Book of Common Prayer
The Book of Common Prayer (BCP) is the principal book of worship used by the Anglican churches of the world, including the Church of England and the Episcopal Church in the United States. Each country's Anglican church will generally publish its own Book of Common Prayer, which typically includes both prayers and hymns.
The Church of England issued its first Book of Common Prayer in 1549. A major revision occurred in 1552 and another in 1662. The 1662 book has been reissued many times and translated into several languages.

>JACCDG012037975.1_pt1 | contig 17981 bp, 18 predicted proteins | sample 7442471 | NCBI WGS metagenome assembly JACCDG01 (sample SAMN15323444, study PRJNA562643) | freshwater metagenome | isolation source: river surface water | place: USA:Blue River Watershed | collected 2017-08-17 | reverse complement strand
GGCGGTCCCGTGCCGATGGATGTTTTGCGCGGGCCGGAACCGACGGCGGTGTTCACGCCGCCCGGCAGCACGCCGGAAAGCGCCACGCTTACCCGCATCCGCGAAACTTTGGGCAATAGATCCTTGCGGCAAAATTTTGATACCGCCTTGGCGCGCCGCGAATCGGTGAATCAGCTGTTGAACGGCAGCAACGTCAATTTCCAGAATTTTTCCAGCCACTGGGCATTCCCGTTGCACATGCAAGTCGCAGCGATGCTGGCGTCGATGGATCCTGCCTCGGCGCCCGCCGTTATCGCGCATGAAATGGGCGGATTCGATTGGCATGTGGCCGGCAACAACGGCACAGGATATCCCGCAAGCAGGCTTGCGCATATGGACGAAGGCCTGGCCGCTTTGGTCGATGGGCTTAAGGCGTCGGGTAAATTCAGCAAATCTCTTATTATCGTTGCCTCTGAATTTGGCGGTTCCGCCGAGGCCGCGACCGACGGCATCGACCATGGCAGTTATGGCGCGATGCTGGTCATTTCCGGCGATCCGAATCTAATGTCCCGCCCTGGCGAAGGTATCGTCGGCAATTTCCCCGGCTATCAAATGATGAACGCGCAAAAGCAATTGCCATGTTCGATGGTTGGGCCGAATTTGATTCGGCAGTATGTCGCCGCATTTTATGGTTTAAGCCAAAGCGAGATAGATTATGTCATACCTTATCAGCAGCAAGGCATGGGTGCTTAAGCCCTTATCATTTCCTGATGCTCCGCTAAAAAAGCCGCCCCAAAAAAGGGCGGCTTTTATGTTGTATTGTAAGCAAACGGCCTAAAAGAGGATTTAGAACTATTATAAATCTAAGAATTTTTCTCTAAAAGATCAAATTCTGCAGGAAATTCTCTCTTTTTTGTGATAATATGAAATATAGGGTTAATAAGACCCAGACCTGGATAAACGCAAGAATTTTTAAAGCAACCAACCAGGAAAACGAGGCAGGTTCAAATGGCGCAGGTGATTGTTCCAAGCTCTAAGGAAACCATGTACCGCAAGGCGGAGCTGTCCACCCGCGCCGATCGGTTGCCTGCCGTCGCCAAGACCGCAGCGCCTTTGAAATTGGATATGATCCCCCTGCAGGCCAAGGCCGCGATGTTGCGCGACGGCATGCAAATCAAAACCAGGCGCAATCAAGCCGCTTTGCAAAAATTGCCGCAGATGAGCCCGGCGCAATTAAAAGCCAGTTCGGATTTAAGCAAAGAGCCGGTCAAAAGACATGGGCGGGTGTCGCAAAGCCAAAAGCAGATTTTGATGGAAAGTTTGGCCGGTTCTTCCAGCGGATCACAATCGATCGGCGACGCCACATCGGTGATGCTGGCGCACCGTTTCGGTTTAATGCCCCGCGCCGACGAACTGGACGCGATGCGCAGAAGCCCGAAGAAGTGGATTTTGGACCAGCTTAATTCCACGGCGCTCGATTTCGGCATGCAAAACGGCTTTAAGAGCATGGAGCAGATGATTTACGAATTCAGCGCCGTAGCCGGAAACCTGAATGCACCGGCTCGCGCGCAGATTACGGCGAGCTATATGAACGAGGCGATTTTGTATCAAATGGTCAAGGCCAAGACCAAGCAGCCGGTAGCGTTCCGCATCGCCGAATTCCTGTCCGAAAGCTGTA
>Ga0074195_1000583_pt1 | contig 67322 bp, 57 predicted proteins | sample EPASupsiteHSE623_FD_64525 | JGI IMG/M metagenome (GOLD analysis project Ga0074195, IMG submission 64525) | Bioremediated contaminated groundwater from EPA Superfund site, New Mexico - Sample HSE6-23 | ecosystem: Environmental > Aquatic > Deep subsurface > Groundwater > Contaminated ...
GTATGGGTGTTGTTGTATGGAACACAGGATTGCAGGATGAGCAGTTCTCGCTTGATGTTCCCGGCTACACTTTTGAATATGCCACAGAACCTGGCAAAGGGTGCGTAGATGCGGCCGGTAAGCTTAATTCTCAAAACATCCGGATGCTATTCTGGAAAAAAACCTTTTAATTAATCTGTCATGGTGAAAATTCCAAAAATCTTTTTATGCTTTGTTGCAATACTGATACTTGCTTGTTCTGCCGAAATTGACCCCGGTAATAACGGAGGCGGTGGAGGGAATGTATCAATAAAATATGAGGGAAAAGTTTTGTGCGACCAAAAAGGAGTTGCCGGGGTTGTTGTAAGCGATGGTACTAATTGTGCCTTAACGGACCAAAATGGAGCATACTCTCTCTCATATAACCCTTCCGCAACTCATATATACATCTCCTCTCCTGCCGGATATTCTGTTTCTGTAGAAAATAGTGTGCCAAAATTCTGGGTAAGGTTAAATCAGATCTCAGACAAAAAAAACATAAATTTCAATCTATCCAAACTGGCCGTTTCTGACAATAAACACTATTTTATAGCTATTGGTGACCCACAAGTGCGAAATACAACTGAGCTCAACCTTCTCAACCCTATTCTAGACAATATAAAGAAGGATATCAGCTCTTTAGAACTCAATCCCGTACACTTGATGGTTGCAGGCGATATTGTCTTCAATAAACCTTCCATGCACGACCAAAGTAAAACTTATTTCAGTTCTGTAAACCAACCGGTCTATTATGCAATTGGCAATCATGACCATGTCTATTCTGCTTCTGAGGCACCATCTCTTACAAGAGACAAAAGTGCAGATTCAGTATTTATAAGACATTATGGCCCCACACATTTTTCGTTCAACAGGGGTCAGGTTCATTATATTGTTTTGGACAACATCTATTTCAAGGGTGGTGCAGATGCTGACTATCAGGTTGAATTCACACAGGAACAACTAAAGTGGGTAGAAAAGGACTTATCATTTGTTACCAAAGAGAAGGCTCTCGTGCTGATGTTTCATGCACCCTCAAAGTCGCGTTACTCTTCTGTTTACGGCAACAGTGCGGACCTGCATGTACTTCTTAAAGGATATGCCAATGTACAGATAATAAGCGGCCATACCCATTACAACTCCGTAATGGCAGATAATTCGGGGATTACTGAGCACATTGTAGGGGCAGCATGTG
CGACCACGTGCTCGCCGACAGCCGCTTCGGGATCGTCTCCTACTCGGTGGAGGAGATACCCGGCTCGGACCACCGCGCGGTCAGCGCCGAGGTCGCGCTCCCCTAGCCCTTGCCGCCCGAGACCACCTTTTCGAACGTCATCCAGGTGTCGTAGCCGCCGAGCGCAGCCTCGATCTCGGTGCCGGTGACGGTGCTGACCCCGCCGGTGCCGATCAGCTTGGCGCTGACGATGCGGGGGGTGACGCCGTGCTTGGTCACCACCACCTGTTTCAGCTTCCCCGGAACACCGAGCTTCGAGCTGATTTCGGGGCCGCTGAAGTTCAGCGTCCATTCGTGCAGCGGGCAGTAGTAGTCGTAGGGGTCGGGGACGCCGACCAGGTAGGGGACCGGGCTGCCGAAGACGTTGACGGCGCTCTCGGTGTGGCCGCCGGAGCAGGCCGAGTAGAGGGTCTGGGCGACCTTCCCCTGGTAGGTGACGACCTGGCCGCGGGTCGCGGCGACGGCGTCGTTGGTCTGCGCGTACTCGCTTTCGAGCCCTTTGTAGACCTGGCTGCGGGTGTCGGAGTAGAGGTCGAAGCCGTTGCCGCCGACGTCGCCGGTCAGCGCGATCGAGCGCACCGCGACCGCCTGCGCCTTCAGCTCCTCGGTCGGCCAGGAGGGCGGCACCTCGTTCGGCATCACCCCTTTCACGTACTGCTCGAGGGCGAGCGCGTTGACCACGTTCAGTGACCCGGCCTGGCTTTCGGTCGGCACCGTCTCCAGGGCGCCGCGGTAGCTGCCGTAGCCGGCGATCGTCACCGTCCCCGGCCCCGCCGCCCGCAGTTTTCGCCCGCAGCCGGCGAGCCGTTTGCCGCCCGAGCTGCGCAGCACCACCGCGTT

The first version specifically for the Episcopal Church in the USA was published in 1789. (Prior to the American Revolution, the Church of England's prayer book was used.) Revised versions were issued in 1892 and 1928. A more substantial revision was made in 1979, which proved to be controversial because of the toning down of language regarding sin, and also because of the introduction of a choice of two different Eucharistic rites, one of them in modernized language. Rite 1 is the more traditional rite, while Rite 2 is modern. Many parishes that offer a Rite 1 service do so early in the morning (7 or 8 AM) typically without a choir or instrumentation, and a Rite 2 service later in the morning with full choir and instrumentation. It remains the standard book in that church. The 1928 version remains in print and is used by most of the Continuing Anglican churches in the United States. The Anglican Church in North America uses the 1662 BCP.